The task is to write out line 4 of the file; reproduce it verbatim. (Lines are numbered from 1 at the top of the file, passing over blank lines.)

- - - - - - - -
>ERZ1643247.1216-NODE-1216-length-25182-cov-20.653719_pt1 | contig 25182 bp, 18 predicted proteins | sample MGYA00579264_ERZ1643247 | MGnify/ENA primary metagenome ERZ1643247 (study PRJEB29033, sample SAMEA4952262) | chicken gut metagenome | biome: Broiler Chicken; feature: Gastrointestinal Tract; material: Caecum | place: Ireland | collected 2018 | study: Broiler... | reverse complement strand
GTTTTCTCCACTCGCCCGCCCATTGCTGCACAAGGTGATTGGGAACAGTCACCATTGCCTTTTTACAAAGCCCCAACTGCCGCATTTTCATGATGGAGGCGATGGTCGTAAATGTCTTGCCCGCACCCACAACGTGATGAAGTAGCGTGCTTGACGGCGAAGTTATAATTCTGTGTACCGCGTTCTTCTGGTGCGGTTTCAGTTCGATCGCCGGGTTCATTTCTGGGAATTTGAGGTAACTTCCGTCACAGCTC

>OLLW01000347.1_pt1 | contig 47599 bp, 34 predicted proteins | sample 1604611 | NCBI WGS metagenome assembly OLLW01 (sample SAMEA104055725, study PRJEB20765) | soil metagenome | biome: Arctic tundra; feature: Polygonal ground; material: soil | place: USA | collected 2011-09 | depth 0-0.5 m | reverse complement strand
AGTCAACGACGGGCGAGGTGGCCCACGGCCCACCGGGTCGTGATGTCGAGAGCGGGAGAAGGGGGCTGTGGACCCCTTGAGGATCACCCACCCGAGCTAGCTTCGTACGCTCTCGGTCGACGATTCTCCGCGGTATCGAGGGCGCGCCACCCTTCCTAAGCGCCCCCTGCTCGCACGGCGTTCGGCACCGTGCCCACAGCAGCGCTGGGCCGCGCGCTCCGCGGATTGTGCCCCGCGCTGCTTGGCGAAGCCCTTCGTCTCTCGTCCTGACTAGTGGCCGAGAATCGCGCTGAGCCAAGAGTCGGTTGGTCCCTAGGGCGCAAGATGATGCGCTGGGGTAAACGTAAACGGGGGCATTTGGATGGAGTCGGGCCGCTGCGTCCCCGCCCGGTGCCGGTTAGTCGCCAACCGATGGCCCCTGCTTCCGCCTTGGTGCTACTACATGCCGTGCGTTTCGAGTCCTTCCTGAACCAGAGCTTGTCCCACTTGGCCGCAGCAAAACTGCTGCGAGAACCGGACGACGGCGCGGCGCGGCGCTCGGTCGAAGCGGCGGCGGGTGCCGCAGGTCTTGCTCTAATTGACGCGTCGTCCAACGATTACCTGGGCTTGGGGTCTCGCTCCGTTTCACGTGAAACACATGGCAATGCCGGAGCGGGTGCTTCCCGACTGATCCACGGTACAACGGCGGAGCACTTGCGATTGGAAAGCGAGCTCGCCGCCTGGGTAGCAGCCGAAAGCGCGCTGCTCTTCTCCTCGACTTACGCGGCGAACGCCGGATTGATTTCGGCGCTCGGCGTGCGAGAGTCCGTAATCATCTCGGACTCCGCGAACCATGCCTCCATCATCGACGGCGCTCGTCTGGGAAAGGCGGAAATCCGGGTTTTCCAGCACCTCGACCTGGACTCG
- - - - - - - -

AGTCAACGACGGGCGAGGTGGCCCACGGCCCACCGGGTCGTGATGTCGAGAGCGGGAGAAGGGGGCTGTGGACCCCTTGAGGATCACCCACCCGAGCTAGCTTCGTACGCTCTCGGTCGACGATTCTCCGCGGTATCGAGGGCGCGCCACCCTTCCTAAGCGCCCCCTGCTCGCACGGCGTTCGGCACCGTGCCCACAGCAGCGCTGGGCCGCGCGCTCCGCGGATTGTGCCCCGCGCTGCTTGGCGAAGCCCTTCGTCTCTCGTCCTGACTAGTGGCCGAGAATCGCGCTGAGCCAAGAGTCGGTTGGTCCCTAGGGCGCAAGATGATGCGCTGGGGTAAACGTAAACGGGGGCATTTGGATGGAGTCGGGCCGCTGCGTCCCCGCCCGGTGCCGGTTAGTCGCCAACCGATGGCCCCTGCTTCCGCCTTGGTGCTACTACATGCCGTGCGTTTCGAGTCCTTCCTGAACCAGAGCTTGTCCCACTTGGCCGCAGCAAAACTGCTGCGAGAACCGGACGACGGCGCGGCGCGGCGCTCGGTCGAAGCGGCGGCGGGTGCCGCAGGTCTTGCTCTAATTGACGCGTCGTCCAACGATTACCTGGGCTTGGGGTCTCGCTCCGTTTCACGTGAAACACATGGCAATGCCGGAGCGGGTGCTTCCCGACTGATCCACGGTACAACGGCGGAGCACTTGCGATTGGAAAGCGAGCTCGCCGCCTGGGTAGCAGCCGAAAGCGCGCTGCTCTTCTCCTCGACTTACGCGGCGAACGCCGGATTGATTTCGGCGCTCGGCGTGCGAGAGTCCGTAATCATCTCGGACTCCGCGAACCATGCCTCCATCATCGACGGCGCTCGTCTGGGAAAGGCGGAAATCCGGGTTTTCCAGCACCTCGACCTGGACTCG